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IT leaders should leverage modern innovations like AI and machine learning to ensure ransomware protection for education institutions.

Education must keep pace with evolving ransomware

IT leaders should leverage modern innovations like AI and machine learning to ensure data protection for faculty, staff, students and the institution as a whole

Despite the alarming rise of ransomware incidents in 2022, many education institutions still fail to address gaps in their protection protocols. A Sophos survey found that 64 percent of higher education and 56 percent of lower education institutions were hit by ransomware over the past year.

These statistics should raise some red flags as the education sector continues to lag behind in cyber defense practices, making them one of the most vulnerable industries. If an educational institution is attacked, administrators often don’t have the resources to respond, due in no small part to staffing shortages.

Administrators and IT leaders across the education sector need to leverage modern innovations like AI and machine learning (ML) to ensure data protection for faculty, staff, students and the institution as a whole. Let’s take a closer look at why education is so vulnerable and how school administrators can implement preventative and restorative measures to curb long-term effects.

The walls of protection continue to crumble in education

From 2020 to 2021, ransomware attacks on educational institutions jumped by 44 percent. These institutions are already–and will increasingly become–a target for ransomware. It’s no longer about if; it’s when, and various districts are learning from unfortunate experiences.

For example, the L.A. United School District (LAUSD) suffered a ransomware attack in September 2022. While the more than 400,000 K-12 students could continue attending class, the attack crippled several critical infrastructure capabilities like staff and student email. The Cybersecurity and Infrastructure Security Agency (CISA) eventually uncovered that the hacking group Vice Society was responsible for the attack, but not until they had already leaked thousands of sensitive and confidential documents, representing a significant security threat for students, employees, alums and parents. While this is the second large-scale ransomware attack against LAUSD, it is still unclear if the school district has taken steps to bolster cybersecurity moving forward.

In this case, LAUSD did not pay a ransom–a critical decision and one that we strongly recommend to any organization in a similar situation. Organizations should never pay a ransom when attacked by cybercriminals. If organizations do comply with ransom demands, bad actors often replicate the attack on a larger scale to get more money. Or, they fail to hold up their end of the bargain, and they take the money and data and run. However, not updating cybersecurity protocols following an attack is a missed opportunity. Here’s how other educational institutions can avoid making the same mistake as LAUSD.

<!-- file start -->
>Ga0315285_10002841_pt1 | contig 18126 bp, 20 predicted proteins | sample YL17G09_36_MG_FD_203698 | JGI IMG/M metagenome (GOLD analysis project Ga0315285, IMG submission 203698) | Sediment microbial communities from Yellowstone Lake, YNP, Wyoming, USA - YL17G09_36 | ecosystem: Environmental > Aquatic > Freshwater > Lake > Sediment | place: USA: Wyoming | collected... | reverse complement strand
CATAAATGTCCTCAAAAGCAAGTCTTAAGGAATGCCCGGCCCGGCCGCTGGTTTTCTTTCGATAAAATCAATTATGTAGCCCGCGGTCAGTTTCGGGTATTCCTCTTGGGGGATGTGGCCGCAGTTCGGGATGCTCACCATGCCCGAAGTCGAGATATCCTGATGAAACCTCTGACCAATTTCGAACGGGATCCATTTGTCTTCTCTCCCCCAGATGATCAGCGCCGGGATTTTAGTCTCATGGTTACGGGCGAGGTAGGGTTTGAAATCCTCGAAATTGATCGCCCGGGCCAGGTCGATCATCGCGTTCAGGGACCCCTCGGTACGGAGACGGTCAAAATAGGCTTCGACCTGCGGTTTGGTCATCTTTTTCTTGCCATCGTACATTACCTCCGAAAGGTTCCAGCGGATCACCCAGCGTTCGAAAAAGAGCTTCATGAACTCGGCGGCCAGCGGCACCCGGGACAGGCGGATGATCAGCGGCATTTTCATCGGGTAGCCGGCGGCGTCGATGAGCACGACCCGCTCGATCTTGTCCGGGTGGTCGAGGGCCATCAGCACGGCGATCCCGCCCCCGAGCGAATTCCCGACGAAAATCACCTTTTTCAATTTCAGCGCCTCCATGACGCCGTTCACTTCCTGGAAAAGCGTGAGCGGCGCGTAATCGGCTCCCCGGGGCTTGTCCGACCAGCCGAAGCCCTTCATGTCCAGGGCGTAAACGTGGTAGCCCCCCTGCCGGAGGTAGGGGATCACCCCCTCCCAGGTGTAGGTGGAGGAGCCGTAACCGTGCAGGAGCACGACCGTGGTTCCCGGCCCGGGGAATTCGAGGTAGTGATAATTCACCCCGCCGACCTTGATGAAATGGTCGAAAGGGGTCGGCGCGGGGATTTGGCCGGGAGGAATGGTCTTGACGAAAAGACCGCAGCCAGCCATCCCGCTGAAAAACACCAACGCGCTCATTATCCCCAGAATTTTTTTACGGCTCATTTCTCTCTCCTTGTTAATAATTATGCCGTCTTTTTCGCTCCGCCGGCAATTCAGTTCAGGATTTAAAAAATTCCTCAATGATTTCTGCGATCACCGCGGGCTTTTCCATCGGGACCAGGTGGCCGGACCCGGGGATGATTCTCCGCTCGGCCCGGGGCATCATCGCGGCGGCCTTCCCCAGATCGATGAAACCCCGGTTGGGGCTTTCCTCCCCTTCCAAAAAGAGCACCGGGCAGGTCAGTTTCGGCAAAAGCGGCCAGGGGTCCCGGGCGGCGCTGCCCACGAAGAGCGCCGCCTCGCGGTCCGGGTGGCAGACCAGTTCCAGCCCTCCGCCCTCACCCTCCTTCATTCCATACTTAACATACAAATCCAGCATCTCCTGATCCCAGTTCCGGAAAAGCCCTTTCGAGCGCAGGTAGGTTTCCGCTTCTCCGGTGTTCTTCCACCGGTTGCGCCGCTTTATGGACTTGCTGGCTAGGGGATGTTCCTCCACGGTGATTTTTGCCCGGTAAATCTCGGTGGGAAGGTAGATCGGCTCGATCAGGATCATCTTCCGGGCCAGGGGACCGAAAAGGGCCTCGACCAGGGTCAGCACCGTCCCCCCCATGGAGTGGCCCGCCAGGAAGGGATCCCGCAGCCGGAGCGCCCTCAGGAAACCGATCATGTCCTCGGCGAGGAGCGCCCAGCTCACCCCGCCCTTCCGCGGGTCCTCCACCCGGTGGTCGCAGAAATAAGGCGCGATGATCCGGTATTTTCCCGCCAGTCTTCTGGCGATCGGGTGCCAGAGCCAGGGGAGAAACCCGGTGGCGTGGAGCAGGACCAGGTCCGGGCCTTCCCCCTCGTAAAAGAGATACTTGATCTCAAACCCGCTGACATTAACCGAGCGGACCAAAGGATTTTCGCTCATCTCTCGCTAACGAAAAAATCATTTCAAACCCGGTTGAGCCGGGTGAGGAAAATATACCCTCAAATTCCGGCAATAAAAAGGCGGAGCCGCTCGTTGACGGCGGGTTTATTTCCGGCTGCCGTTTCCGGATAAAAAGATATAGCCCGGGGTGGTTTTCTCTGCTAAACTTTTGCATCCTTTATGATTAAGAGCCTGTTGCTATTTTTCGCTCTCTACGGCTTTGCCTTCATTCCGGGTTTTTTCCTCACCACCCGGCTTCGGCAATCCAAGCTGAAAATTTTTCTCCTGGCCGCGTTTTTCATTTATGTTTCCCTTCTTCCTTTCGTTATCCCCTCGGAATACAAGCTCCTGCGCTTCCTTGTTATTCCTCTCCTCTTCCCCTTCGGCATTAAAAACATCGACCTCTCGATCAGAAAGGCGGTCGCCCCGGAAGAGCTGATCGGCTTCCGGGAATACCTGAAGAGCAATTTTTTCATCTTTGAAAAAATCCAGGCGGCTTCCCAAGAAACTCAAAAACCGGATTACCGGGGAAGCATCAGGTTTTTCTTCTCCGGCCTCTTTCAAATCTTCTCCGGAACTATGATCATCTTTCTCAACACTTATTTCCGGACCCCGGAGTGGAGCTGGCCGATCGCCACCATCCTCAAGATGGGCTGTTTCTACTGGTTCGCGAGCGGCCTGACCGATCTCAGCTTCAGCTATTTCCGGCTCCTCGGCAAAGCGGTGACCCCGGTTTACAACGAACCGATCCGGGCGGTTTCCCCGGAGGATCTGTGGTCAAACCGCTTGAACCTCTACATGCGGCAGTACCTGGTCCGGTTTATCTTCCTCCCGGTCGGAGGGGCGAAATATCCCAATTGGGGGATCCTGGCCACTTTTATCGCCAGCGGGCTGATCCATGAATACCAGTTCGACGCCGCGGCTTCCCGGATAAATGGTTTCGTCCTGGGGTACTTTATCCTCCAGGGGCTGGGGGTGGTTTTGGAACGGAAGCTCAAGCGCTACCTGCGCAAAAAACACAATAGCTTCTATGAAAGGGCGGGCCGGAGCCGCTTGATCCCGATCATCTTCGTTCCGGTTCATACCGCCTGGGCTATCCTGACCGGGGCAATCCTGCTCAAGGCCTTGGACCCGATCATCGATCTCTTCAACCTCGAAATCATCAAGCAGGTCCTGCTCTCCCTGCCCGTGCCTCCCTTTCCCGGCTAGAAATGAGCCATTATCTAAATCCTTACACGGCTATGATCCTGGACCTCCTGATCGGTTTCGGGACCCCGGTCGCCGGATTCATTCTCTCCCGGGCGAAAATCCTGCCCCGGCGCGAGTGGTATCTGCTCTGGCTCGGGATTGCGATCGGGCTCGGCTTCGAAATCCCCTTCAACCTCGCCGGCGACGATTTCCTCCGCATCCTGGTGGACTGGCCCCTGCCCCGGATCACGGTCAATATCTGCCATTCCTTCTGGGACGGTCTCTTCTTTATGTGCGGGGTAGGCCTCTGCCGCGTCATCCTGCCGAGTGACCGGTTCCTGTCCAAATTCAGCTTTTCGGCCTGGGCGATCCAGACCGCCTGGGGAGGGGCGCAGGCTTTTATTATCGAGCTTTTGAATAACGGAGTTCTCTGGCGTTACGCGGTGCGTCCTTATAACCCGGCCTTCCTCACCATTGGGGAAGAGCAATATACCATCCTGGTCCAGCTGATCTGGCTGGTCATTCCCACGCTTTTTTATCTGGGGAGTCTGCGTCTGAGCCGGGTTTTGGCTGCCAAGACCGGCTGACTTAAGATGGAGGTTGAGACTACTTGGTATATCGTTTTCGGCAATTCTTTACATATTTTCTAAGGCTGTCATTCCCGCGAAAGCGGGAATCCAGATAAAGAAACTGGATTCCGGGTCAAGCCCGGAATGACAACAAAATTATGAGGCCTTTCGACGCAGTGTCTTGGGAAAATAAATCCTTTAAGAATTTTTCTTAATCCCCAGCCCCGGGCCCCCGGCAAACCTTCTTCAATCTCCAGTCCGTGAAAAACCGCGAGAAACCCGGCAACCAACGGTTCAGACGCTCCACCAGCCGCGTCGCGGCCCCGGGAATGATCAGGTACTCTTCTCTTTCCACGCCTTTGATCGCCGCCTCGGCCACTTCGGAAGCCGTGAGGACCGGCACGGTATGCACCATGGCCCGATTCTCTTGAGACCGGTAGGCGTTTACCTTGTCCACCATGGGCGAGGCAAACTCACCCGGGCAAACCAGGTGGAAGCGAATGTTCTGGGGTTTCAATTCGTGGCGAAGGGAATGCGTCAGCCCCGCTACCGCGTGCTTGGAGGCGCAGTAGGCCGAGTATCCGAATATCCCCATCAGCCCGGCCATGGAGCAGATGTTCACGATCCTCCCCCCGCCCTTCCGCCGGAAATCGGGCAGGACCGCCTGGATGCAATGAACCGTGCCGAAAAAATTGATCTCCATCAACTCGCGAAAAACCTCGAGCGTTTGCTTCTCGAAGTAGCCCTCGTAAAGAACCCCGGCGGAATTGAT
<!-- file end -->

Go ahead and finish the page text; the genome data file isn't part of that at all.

Don’t drop the ball on preventative and restorative measures

While the innovation surrounding AI and ML enables ransomware attacks to become more sophisticated, it also helps IT leaders and school administrators combat these growing threats. The key is to implement AI and ML technology sooner than later and follow through on long-term maintenance.

But where to start? According to InterVision research, most business leaders feel that ransomware is the top threat to security, but they need help determining the best approach to securing their systems. Many want to move fast to patch the immediate threat and fix more significant issues later, but the reality is: a holistic approach to cybersecurity requires both methods.

The hesitancy to implement a comprehensive cybersecurity protection plan is understandable. School administrators are stretched thin. But here’s a little secret: the best cybersecurity plans are not typically designed and deployed in-house. Many organizations outsource to trusted third-party strategic service providers that can provide consistent monitoring and adjustments based on years of industry experience. The right provider will also offer a more tailored solution, typically leveraging Ransomware Protection as a Service (RPaaS). For education institutions, this is particularly important given the consistent use of multi- cloud and hybrid environments still using on-prem data storage.

With early implementation and the right partner, administrators and IT teams can focus more on initiatives that impact the lives and education of students, faculty and staff and less on dealing with cyber breaches and ransomware attacks. It’s time for education leaders to review their options, as ransomware will only continue to rise in 2023.

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